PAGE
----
If we want to narrate a story in the vein of Agatha Christie, we have a long way to go.
A murder at the birthday celebration of exiled billionaire Ashish Kapoor (Ram Kapoor) has everyone in his inner circle under suspicion. CBI officer Mira Rao (Vidya Balan) must use all her resources to solve a case where nothing is as it seems and everyone is hiding something.
We have seen the biggest Hollywood stars feature in Agatha Christie-style films and slay in them. From Murder on the Orient Express and Death on the Nile to Knives Out and Glass Onion: A Knives Out Mystery, people have seen it all and yet look forward to more in this whodunit genre. Of course, questions arise: why do we need another Knives Out when a Hindi movie is announced? However, there is a sense of excitement that emerges when you see a substantial cast that features Vidya Balan as the star.
Ashish Kapoor (Ram Kapoor) owns a castle in Scotland, which serves as the film's isolated opening set. I wonder when the tag "Mr. Kapoor" will leave the actor, which has stuck with him since Bade Acche Lagte Hain. Anyway, the actor's look is totally modelled on infamous businessman Vijay Mallya. Oh well, even the story is; yes, the movie demonstrates how the Indian government has not yet extradited him and how he has not paid his employees for about two years. This birthday party is a celebration amid making his employees suffer, and even eight people have died by suicide because of his crimes.
This even draws similarities to the public event Mallya hosted on the occasion of his birthday, which didn't go well with many. Mr. Kapoor's close friends and family, who treat him like a dog, are present in Neeyat, though. There's constant touching on his cheeks and arms while they are talking to him. How does everyone have the same trait of having no boundaries?
As the party kicks off, a so-called unvited guest arrives, Mira Rao (Vidya Balan), and Mr. Kapoor reveals that she is a CBI officer who has come to arrest him as he is ready to surrender. She is shown as someone who excels in deductive reasoning in no time. However, it's her deadpan expression that makes you confused, or you can give it to her being a no-nonsense cop. The first half keeps an engaging buildup as murder doesn't take place until then.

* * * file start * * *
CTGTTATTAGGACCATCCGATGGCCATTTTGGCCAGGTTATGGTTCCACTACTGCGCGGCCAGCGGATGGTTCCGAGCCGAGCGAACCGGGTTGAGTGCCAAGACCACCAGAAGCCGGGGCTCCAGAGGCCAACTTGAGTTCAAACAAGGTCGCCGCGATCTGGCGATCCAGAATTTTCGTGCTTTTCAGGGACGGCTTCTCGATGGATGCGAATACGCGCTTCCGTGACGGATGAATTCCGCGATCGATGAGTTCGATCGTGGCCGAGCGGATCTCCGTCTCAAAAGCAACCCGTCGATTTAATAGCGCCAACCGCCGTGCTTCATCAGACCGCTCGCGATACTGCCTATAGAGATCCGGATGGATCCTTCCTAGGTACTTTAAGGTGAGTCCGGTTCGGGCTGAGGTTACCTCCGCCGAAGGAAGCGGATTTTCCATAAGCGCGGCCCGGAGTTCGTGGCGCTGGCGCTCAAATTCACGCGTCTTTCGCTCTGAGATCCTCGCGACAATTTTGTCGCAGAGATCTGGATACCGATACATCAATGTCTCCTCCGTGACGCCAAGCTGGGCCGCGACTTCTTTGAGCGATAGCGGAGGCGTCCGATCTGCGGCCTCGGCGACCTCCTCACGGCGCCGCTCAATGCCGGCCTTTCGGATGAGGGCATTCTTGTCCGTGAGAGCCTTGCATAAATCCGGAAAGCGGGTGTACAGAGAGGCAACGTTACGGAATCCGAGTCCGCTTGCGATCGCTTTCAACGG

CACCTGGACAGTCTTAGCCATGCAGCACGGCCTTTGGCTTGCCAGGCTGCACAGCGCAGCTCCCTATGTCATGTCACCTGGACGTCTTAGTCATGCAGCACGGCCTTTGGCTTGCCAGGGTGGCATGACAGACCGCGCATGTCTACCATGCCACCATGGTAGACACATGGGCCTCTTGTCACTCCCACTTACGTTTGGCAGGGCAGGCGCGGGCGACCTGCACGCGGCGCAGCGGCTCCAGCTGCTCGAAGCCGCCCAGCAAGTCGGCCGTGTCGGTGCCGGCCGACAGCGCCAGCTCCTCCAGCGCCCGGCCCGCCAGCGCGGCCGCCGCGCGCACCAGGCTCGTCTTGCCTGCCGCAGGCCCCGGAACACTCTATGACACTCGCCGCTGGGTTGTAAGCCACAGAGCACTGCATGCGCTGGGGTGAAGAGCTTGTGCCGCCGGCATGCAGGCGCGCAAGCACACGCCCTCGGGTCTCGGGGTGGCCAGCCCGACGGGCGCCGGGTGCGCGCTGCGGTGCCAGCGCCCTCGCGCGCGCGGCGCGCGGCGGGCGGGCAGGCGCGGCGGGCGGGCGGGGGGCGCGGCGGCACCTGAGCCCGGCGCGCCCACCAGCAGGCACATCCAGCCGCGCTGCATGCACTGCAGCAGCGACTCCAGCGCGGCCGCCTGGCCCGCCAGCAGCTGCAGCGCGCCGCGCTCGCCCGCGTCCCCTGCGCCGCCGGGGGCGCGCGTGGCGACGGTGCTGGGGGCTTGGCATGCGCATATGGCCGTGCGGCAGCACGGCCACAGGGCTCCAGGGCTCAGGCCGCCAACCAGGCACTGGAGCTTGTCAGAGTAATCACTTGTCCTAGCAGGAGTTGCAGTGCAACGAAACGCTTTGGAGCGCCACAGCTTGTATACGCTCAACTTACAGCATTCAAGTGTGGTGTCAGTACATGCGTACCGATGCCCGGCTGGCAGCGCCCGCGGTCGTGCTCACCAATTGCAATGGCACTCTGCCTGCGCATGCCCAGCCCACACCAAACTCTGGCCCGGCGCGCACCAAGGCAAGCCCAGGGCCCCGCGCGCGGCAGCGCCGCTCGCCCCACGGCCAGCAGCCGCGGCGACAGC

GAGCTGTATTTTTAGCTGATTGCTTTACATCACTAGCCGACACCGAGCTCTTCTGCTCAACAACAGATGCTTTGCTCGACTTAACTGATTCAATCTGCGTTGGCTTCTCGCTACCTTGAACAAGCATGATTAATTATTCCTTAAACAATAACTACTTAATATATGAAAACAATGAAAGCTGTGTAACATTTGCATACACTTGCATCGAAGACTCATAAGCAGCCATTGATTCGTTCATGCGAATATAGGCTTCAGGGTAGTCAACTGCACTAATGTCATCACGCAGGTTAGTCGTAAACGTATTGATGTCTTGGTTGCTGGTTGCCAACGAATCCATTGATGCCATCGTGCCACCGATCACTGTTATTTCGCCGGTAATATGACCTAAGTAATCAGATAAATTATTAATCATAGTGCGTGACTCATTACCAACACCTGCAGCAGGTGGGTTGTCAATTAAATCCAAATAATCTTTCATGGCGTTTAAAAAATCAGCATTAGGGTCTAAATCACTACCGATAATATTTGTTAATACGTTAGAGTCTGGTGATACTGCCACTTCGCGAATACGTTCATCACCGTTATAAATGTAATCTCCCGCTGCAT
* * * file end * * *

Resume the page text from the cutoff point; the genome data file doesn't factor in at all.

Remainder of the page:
There's a sense of predictability about why each of the guests and even Mr. Kapoor's "neeyat" is not in the right place. However, the usual trope that rich people are dumb and thus cannot perform a perfect crime comes into play. The film's script severely disappoints the supporting cast, who are among the most talented people in the industry.
How do you make each of the cast members, including Rahul Bose, Dipannita Sharma, Shashank Arora, Shahana Goswami, Neeraj Kabi, and Amrita Puri, perform so badly together?
The first 15-20 minutes of the film are filled with small talks and everyone greeting each other like long-lost friends. However, it doesn't seem like they have been away, as each is so close-knit that it looks incestuous.
Whodunit thrillers have underlying comic elements that make the plot a little more interesting, but they always stay on the darker side. In Neeyat, the dialogues by Kausar Munir fail to bring that comedy, which becomes nothing but stupid and caricaturish, to another level. When you have a detective with you who is hunting down the murderer, if you can't communicate, you might expect not to ask questions, which themselves have answers.
There's never a bad Vidya Balan performance; even in a bad film, the actor is a saving grace. Similarly, even in Neeyat, the actor's cheekiness is toned down, something we have seen in Sherni also. But the actor maintains that mystery throughout, and the very last twist justifies her characterization the way it is. Another question: How does she get hit like three times in the film and not a drop of blood is seen anywhere?
Anu Menon, along with Girvani Dhyani, Advaita Kala, and Priya Venkataraman, have co-written the script, and the four of them just couldn't enter the conclusion phase, making the entire second act falter completely. It's so destructive that you just don't want to see a mass murder spree as the final nail in the coffin.
The twists that keep coming are surely there to engage and make the thriller compelling, but the fact of the matter is, they serve another purpose.
The supporting cast features Rahul Bose as Ashish's financially strapped brother-in-law Jimmy, Nikita Walia as the tarot card reader Zara, Shahana Goswami as Ashish's considerably younger lover Lisa, Neeraj Kabi as Ashish's best friend and ex-plastic surgeon Sanjay, and Dipannita Sharma as his wife Noor.
We also meet Ashish's devoted assistant Kay (Amrita Puri), his spoilt and drug-addicted son Ryan (Shashank Arora), his girlfriend Gigi (Prajakta Koli), and a less fortunate relative (Ishika Mehra) that Ashish has been helping financially through college. Last but not least, there's Tanveer (Danesh Razvi), the event manager, who acts superior to everyone else there.
But no one hits quite the mark except maybe Ram Kapoor, but the actor brings a similar range when he plays a businessman, whether a good or bad person.
Neeyat could have been an Indian mystery that would have worked, going by the meaty cast. But no, we are still yet to arrive in this genre if we plan an Agatha Christie-style story narration.
Anu Menon has also directed a couple of episodes of Killing Eve and an entire season of Four More Shots Please!, along with the Vidya Balan-starrer Shakuntala Devi. But Neeyat is not quite there; the film is all over the place and wobbly.